And there are three levels of this response that you can use, depending on how unpleasant the comment was. When someone says to you, “You’re such an overachiever, stop being such a perfectionist, or you’re making the rest of us look bad,” you can reflect that message back to them by replying in one of three ways:

  1. No I’m not
  2. What do you mean by that?
  3. That’s a you problem

Let’s take a look at a few examples …

 Strategy 1: The Simple Rebuttal

In the least aggressive scenario, when let’s say you have a friend or co-worker who’s trying to pass off a mild insult as a joke, you can use the simple rebuttal technique.  They say something not very complimentary to you, you say Nope, I don’t accept that and hand it right back. 

Maybe you’re ordering from the sushi place for lunch and she says, “I never know what to get, you always hear about mercury in fish and I never remember which ones have it.” And you respond, “Tuna has a lot but eel and crab don’t have as much.” Then she rolls her eyes and says something like “Oh god, of course you know! You’re such an egghead.”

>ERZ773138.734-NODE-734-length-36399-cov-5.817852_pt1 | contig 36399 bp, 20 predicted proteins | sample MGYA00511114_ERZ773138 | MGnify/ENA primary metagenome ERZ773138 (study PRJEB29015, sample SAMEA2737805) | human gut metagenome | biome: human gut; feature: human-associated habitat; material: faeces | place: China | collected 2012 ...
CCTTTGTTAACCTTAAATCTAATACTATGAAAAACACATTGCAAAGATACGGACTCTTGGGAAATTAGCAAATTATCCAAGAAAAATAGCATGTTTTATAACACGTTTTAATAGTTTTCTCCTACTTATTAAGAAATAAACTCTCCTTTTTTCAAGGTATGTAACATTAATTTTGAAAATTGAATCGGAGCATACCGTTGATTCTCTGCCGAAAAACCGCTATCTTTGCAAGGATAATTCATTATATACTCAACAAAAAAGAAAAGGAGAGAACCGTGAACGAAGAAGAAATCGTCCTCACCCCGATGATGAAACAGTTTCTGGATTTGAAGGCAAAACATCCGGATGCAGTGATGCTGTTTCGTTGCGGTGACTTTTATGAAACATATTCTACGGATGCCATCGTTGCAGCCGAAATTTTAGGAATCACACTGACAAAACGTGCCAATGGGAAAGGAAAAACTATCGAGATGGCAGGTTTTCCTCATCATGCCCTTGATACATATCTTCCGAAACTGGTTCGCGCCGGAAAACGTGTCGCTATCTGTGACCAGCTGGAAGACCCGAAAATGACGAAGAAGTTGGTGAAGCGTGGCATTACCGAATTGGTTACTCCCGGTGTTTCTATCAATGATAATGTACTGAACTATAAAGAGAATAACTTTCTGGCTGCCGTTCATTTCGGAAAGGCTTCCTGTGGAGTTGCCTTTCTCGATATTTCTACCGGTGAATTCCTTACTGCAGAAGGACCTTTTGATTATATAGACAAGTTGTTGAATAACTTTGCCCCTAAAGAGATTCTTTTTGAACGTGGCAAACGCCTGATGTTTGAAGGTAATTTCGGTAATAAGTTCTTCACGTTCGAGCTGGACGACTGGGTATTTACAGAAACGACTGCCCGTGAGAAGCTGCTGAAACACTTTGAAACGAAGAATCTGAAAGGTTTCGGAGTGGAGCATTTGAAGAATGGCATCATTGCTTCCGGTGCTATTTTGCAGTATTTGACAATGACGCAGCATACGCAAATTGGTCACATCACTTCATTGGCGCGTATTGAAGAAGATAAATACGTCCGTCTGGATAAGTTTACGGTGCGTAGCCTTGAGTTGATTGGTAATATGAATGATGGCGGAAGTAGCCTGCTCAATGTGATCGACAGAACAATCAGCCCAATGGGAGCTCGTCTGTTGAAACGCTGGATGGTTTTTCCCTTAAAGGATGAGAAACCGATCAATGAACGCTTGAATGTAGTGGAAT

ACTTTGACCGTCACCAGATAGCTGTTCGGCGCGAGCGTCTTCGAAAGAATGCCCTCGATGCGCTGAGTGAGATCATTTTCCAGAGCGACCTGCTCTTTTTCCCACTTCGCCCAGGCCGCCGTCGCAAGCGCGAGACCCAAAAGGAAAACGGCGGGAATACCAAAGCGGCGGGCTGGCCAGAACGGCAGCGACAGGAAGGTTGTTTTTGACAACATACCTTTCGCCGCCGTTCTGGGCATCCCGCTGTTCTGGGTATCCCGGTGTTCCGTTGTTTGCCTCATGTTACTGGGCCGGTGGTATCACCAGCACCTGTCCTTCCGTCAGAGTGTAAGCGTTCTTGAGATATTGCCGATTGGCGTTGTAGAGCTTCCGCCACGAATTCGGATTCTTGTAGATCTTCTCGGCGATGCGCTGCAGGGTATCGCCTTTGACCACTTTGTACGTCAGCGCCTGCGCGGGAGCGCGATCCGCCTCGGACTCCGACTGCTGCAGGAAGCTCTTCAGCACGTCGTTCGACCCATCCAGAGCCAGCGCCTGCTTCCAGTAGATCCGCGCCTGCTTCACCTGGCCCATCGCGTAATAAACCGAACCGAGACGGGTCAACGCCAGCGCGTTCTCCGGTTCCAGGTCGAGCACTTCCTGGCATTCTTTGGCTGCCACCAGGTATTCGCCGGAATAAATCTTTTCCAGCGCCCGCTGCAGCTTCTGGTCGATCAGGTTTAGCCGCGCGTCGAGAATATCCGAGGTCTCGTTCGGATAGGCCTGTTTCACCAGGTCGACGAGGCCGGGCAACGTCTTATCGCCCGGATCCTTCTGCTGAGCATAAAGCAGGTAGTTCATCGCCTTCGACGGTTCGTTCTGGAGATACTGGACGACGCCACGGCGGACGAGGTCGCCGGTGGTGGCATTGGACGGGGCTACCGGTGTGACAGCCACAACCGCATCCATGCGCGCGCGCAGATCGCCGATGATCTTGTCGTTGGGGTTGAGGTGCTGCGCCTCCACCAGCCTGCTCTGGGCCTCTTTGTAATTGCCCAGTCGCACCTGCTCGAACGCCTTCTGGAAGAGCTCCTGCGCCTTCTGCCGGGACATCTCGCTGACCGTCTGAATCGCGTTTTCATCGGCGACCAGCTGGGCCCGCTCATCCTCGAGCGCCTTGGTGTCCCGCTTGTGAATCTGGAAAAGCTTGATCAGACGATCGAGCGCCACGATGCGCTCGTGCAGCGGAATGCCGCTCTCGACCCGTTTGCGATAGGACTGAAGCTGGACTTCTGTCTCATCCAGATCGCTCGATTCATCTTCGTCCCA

Here’s where you think, “No I’m not,” and you say out loud, “No, I just read a lot” and smile.  The trick is to say it pleasantly, like you’re talking about the weather, and without apology.  You smile and say, “No, I just read a lot,” not “Oh sorry, yeah, I read a lot of nerdy stuff.”  It’s “No, I just read a lot,” And then you change the subject.  “What do you want to order?”  You’re not mad, you’re not offended, you’re stating a fact, which just happens to reflect back on your “friend” and make it clear that they haven’t been reading, and then you move on so they can’t dwell on the fact that you just took them to school.